Hearst UK doubles video team to focus on original series
Hearst UK is investing more in its video team, nearly doubling the headcount from five to nine over the next few months after seeing viewer and revenue gains in 2018.
Hearst’s new hires will focus on creating more original video for luxury titles Elle and Harper’s Bazaar, as well as fitness titles Men’s Health and Women’s Health. While the focus is on growing on-site video views, Hearst wants to create more original video series for YouTube. Currently, three videographers are focused on creating news-style videos that can be shared across Hearst’s 22 titles, while two others support Cosmopolitan and Good Housekeeping, respectively.
According to the publisher, videos like this on the characters that are leaving popular U.K. TV shows have had nearly 1 million views on-site. Tubular Labs data shows that Cosmopolitan, Hearst’s most video-heavy title currently, had nearly 20 million video views across social platforms in January. The number of views that occur on Hearst’s sites compared to social platforms varies by the title. According to the publisher, on-site pre-roll revenue grew 1000 percent in 2018, albeit from a small base, thanks to the publisher’s focus on creating more video.
“Previously, we were wading in [to video]; now we’re jumping in,” said Betsy Fast, executive director, digital edit strategy. “We’re evolving our video strategy and growing original video. The hunger for video content has been so strong, we’ve been providing readers with what they want.”
Like a lot of publishers, Hearst transitioned from emphasizing fast video fodder for platforms before dialing up more on-site originals last year, partly after Facebook’s algorithm dented views, forcing publishers to re-assess their strategy. Publishers can more effectively monetize views on their own site while retaining more control over their strategy and audience relationships, often in exchange for reaching more people.
“On-site pre-roll can yield about three to five times the amount as off-site, but it is harder to scale on-site, and there are more costs to consider,” said James Pringle, founder and CEO of video recommendation platform Suggestv. “The Current CPM ad model only really works for publishers with high volume, but useful also for data capture or driving subscriptions.”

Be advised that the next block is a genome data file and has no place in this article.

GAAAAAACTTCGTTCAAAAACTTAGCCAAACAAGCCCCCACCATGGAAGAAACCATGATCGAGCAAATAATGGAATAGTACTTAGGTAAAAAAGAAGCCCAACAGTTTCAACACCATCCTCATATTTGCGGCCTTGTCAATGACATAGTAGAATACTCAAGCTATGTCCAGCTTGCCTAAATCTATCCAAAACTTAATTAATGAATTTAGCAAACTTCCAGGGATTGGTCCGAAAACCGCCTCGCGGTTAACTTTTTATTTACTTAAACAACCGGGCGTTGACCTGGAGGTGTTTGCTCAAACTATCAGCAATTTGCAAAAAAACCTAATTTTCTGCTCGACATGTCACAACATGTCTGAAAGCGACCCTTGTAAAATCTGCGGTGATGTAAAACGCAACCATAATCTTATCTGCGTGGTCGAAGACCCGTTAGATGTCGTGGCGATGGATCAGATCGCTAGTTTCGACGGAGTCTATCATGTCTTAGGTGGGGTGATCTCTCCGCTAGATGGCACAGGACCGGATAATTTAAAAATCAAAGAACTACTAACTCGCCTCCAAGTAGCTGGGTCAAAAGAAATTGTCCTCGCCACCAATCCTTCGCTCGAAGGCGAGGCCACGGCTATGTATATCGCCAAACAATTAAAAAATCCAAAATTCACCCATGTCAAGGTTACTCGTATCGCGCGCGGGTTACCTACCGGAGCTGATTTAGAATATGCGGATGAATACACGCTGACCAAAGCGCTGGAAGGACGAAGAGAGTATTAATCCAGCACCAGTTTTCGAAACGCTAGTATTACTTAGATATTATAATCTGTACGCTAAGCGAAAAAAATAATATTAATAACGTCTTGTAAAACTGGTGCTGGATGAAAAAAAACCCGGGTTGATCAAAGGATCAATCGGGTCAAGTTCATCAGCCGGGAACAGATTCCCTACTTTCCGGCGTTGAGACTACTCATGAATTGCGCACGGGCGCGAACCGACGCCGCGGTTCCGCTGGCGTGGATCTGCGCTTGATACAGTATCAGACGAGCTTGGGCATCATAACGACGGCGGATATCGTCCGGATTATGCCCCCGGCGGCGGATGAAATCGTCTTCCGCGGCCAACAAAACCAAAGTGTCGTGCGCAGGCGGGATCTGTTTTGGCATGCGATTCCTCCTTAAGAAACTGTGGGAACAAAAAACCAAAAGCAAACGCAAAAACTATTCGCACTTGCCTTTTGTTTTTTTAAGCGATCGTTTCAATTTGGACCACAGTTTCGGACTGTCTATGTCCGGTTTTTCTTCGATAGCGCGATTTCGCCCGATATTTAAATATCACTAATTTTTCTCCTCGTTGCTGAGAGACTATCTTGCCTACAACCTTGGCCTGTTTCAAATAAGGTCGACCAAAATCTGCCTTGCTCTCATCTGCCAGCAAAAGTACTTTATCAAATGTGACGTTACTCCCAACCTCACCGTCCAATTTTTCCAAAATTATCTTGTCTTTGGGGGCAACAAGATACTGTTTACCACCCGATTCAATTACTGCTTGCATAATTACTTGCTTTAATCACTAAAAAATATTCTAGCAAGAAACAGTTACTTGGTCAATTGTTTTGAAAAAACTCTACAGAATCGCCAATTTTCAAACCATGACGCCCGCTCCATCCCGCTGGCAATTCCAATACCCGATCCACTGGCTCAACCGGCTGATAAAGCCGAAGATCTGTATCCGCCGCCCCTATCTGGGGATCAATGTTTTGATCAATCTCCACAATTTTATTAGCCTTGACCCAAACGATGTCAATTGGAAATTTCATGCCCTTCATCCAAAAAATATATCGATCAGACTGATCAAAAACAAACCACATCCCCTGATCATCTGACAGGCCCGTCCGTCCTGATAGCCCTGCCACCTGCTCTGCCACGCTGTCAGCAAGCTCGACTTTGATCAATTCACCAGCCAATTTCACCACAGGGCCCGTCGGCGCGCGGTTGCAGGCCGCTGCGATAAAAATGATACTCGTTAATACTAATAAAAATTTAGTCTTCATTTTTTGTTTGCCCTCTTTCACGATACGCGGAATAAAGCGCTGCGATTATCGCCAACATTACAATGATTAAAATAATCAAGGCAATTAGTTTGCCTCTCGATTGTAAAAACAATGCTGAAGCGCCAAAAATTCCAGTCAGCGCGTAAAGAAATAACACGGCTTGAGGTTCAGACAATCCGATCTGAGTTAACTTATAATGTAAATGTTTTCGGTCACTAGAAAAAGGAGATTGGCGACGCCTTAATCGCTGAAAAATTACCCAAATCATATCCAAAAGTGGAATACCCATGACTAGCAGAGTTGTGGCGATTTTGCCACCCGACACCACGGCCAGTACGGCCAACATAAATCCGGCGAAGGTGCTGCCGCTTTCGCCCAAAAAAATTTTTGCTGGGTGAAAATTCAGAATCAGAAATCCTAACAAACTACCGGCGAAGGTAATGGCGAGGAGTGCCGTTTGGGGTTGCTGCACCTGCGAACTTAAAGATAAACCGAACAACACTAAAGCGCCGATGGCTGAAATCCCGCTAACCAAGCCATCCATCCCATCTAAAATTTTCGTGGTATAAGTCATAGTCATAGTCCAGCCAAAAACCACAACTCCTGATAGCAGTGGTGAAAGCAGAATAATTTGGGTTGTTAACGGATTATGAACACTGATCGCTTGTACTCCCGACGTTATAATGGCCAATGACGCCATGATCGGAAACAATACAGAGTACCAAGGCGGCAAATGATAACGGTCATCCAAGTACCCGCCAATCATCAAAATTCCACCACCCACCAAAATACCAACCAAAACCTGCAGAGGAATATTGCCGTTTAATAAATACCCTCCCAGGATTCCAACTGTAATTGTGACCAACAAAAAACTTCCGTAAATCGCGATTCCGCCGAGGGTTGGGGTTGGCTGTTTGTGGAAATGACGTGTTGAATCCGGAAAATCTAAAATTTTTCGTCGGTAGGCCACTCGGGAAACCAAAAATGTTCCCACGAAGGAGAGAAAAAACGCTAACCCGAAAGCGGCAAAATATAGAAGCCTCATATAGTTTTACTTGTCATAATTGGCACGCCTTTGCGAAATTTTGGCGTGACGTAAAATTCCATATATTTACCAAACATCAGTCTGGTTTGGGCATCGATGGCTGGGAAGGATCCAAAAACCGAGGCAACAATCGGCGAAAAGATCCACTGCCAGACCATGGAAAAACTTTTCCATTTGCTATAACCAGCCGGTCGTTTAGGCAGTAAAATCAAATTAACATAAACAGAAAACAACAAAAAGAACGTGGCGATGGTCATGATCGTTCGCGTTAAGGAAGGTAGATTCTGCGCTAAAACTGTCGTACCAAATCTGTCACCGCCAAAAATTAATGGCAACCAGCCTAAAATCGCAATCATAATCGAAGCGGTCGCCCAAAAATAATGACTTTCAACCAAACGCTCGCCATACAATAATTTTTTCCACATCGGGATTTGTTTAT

According to Fast, with the new team in place, it wants to increase its video output by at least 20 percent and increase video views on-site and off by 59 percent.
Hearst has seen digital ad revenues grow 30 percent over the last year, according to the publisher. Digital advertising accounts for around 60 percent of its total digital revenues, the remainder is made up of branded content, licensing, events and accreditation [affiliate] through its Good House Institute. Digital audiences have grown 40 percent year over year to 21.5 million unique users, according to Comscore.
The 1000 percent growth in pre-roll revenue comes from high traffic, but also Fast attributes it to Hearst’s brand-safe environments in lieu of multiple brand-safety scares on platforms.
Hearst’s editorial video on Cosmo and Good Housekeeping has also won it branded-content campaigns.
Over the last 18 months, Hearst has been figuring out what works with its audience across platforms. On Digital Spy, Hearst’s title focused on entertainment and film, audiences want video explainers, questions theories. This video on Kathleen Zellner from “How to Make a Murderer” has had half a million on-site views, according to Fast. Watch time has been around 75 percent on average, she added.
Figuring out the facets and algorithms of YouTube will take experimentation, audiences tend to be more engaged and loyal than Facebook but tougher to build up. “Beauty Lab,” Cosmo’s Snapchat Show, had millions of viewers on Snapchat while the beauty influencer series gets a few thousand views on YouTube, partly because the beauty influencer space is more mature on YouTube.
Despite the focus on originals, Fast said the quicker news-style videos that pulled in big views will still have a place in its ecosystem.
“We have had to experiment and pivot a lot,” she said. “Speed still matters; they may not be marquee, brand-building videos, but they serve a purpose and complement our stories.”
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